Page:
The Sorrows of Care

By John Philip
 

The burden of care is the common lot of all. Every one has to carry his knapsack of care. We see many a care-worn countenance; and many an anxious heart beats within the bosom even when the face may wear a smile. As there are insects that prey upon trees and shrubs, and eat out the pith and scoop out the heart while the rind or bark is left so there are heart-eating cares that dry up the happiness, and suck out the sweetness of life, while yet the outward appearance remains much the same. And so swarming cares can penetrate deeper into the heart, and lacerate it worse than heavier crosses.

More perhaps than the sterner calamities of life, and especially in this fast-driving age are the daily fretting, carking, and corroding cares. The little vexations and worries of household management and business affairs are apt to prey upon the mind, and chafe the temper, and sour the spirit, and wear out the patience. Singly or by themselves their influence would be trifling; but recurring so often and multiplying so fast they form a considerable part of the burdens of life.

And as a tree which has been scooped out in the stem, is thereby rendered less able to stand the fury of the gale so by these heart-pecking cares (if no antidote is found for them) our strength is weakened, and we are less able to bear the strain, or sustain the heavier burdens of life.

It is only by habitual prayer that we get inward strength to balance outward and all other troubles. If we suspend the exercise of prayer, or of that faith which is the very soul of prayer, and thereby cut off our supplies from above we shall be ready to sink under our burdens, and be submerged in the depths!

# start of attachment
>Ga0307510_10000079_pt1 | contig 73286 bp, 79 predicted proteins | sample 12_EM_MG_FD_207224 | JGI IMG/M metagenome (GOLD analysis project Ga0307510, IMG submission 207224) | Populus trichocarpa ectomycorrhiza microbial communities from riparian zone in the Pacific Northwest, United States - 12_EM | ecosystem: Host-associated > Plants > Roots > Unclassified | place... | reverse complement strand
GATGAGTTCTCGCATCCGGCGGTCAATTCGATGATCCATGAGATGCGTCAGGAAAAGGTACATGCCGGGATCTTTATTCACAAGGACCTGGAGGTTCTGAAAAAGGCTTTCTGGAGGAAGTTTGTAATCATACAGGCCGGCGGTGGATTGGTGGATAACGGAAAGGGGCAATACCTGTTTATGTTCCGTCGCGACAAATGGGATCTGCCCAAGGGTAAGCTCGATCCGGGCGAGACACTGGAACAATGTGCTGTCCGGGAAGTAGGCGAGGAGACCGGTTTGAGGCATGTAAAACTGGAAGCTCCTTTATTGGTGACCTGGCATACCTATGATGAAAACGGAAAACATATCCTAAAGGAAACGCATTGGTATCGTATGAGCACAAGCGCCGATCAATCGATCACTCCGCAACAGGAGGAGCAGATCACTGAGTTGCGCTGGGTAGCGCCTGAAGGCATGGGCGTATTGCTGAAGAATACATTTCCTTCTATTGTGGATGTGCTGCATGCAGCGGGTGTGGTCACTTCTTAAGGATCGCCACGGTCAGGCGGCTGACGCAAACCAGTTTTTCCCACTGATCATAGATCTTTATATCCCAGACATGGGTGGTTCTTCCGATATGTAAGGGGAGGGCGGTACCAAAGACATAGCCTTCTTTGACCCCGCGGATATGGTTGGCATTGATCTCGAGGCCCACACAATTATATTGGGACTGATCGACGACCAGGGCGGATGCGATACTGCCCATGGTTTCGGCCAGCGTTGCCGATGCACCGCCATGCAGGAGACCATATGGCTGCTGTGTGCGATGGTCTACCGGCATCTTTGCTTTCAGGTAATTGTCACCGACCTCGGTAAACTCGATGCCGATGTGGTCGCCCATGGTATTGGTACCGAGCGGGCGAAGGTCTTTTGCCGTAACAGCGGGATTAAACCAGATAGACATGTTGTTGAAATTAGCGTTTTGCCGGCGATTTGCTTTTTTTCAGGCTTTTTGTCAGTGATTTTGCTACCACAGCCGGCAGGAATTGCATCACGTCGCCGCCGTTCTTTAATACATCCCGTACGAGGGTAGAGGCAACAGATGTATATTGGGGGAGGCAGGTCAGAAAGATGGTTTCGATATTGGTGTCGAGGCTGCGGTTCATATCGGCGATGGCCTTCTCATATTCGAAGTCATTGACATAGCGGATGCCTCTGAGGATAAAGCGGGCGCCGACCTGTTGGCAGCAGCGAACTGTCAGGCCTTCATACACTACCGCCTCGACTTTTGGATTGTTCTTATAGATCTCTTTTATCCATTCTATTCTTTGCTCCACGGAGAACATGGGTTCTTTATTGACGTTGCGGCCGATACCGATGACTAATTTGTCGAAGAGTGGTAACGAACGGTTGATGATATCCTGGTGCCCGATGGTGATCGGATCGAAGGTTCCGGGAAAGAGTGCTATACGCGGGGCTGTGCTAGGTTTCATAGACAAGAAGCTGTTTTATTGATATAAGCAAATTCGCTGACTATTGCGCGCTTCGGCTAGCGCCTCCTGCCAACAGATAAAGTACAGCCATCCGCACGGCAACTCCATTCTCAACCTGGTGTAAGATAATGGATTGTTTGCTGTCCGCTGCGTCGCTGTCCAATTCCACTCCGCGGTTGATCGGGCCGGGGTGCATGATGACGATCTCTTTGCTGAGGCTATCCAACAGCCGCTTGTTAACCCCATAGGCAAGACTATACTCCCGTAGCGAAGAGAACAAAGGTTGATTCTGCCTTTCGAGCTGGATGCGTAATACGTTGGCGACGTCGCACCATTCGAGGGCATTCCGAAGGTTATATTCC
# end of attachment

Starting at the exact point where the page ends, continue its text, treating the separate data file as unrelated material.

But how slow we are to trust! We are too often like one learning to swim, who would gladly keep touching the ground with his feet, and fears to trust himself on the buoyant waters lest he should sink at once. So we would like to feel some good bottom underneath, to have some tangible or sensible ground of comfort and are reluctant to throw ourselves upon God's bare promise. But we can never know the effectual support He gives unless and until we let go our hold of everything else, and venture our souls solely and wholly upon His sure word of promise. We must break down the bridge of self-will and fall back on Him alone. So long as we quarrel with His will, and wrangle to get our own way we must remain strangers to peace.

The strength renewed is best displayed in the quiet walk and steady progress of the Christian life. And even the very cares that burden and beset us may prove a blessing in the way of making us more wary and watchful in choosing our steps, and in rendering our foothold firmer, as there is far less risk of sliding on a rough road, than on a smooth one.